Day 19: Cranberry Gose

Day 19: Third Space Brewing Cranberry Gose – Sour/Gose 4.5% ABV

The founders of Third Space Brewing named their brewery from the idea that home is your first space, work is your second space, and the place you go to for an escape is your Third Space. They want the experience of drinking their beer to help transport you to your Third Space, even if it is just in your mind. Located in the Menomonee River Valley, just down the road from Miller Park, the brewery is a great place to grab a beer and hangout with friends in their beer garden or taproom.

Tonight we have our one and only sour on this year’s calendar. The gose beer style dates back to the 1600s and finds its origins in Goslar, Germany. The grain bill must be at least 50% wheat and was traditionally flavored with lemon and herbs. Nowadays we are treated with a wide variety of flavors within this beer style, including lime, pomegranate, and cranberry just to name a few. Cranberry Gose (pronounced go-suh) will pour deep red with a slight bit of haze. Both the smell and taste are tart and sour, with cranberry being the dominant flavor. The mouthfeel is light and crisp. Even if a sour is not your usual cup of tea, I hope this offering helps take you to your third space.



Advent Reflection

Scripture: Luke 1:30-33

“Do not be afraid, Mary, for you have found favor with God. And behold, you will conceive and bear a son, and you shall call his name Jesus…He will be great, and will be called the Son of the Most High; and the Lord God will give to Him the throne of his father David…and of His kingdom there will be no end.”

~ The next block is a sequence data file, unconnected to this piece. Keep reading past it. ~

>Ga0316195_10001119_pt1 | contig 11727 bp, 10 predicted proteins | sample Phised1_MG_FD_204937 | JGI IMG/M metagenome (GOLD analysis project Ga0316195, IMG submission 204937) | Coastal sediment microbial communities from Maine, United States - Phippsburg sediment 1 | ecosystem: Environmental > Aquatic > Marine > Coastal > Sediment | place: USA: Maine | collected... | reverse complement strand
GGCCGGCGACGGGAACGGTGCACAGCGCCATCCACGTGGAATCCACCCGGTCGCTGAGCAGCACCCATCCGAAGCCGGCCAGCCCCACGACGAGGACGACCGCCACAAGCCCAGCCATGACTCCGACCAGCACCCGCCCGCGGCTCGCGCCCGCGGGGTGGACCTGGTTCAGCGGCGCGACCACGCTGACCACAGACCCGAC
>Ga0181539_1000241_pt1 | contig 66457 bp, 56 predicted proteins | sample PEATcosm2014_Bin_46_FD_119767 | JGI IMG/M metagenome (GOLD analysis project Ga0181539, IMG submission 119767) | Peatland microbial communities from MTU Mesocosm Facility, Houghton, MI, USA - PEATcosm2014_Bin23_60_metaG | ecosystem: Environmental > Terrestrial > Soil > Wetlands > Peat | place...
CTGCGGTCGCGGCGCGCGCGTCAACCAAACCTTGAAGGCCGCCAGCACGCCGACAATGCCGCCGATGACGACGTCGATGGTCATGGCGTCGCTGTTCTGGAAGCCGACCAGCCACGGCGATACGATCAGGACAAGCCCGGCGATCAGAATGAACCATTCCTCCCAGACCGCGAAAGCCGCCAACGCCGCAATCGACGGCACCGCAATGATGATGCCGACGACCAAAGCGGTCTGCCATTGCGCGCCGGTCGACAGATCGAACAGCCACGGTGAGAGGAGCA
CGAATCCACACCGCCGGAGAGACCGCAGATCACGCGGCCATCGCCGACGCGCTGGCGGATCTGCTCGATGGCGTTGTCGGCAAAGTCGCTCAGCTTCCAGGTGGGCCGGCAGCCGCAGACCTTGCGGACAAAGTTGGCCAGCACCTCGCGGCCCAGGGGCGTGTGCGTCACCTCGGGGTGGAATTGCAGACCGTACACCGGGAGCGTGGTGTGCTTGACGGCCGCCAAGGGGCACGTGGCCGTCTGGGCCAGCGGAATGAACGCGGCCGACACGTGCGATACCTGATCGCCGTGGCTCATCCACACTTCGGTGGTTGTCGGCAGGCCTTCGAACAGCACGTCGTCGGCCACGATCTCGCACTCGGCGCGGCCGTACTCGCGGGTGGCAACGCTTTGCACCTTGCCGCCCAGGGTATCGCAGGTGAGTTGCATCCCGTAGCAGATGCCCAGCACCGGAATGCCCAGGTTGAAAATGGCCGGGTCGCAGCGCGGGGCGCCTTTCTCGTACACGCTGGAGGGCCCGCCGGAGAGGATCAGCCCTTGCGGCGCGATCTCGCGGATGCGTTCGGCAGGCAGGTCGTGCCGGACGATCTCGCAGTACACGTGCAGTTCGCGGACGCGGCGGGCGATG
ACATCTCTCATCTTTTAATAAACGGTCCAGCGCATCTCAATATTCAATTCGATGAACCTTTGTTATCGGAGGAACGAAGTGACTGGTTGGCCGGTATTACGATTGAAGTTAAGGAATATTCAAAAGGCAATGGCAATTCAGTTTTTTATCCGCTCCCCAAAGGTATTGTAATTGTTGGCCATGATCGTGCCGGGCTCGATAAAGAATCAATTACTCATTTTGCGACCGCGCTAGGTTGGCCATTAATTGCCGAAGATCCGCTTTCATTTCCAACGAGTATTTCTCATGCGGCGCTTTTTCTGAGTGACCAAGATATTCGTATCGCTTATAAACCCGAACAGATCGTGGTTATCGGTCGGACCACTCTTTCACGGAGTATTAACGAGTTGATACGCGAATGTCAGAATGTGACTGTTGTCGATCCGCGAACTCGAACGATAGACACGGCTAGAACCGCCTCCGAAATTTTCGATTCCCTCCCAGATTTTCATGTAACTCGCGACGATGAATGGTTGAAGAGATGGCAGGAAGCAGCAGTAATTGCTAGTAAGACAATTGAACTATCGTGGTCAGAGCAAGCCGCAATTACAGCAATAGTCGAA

Tonight’s reflection is adapted from a chapter in: “Advent: the Once and Future Coming of Jesus Christ” by Fleming Rutledge

The closer we get to Christmas (less than a week away), the more tempted we are to retreat to the cozy, imagined world of the iconic Christmas. “I’m dreaming of a white Christmas, just like the ones I used to know.” These lyrics suggest that the dream is behind us; the way to happiness is to return to the idealized past. Sentiment and nostalgia play a major in many of our Christmas observances. We bring out the ornaments we loved as children, we display little nineteenth century towns with snow covered roofs. Don’t get me wrong, there is nothing wrong with this and I absolutely love the tradition that my wife and I have created where we decorate the tree with specific ornaments and listen to specific songs. The tendency during this last week of Christmas as we start to get time off of work for the holidays is to romanticize the past. Popular Christmas music that you hear in just about any store you go into is popular because it trades on this basic human tendency to sentimentalize.

Advent, however, is exactly the opposite of all this. Nostalgia and sentiment play no part in the season of Advent. Advent refuses to dwell in a past that never was. Advent is about the future. It isn’t a season of remembering something that happened a long long time ago; it is a season of preparation for the great coming day of the Kingdom of God. When I think of my two favorite Advent/Christmas hymns “Come, Thou Long Expected Jesus” and “O Come, O Come Emmanuel”, the lyrics read through this lens jump out at me in the anticipation of the Kingdom of God to come and for Christ to reign as Prince of Peace.

“By thine own eternal Spirit, rule in all our hearts alone; by Thine all-sufficient merit, raise us to Thy glorious throne” – Last verse in “O Come thou Long Expected Jesus”

“O come Desire of Nations, bind in one the hearts of all mankind; bid thou our sad divisions cease, and be Thyself our King of Peace.” -verse in “O Come O Come Emmanuel”

Grace and Peace,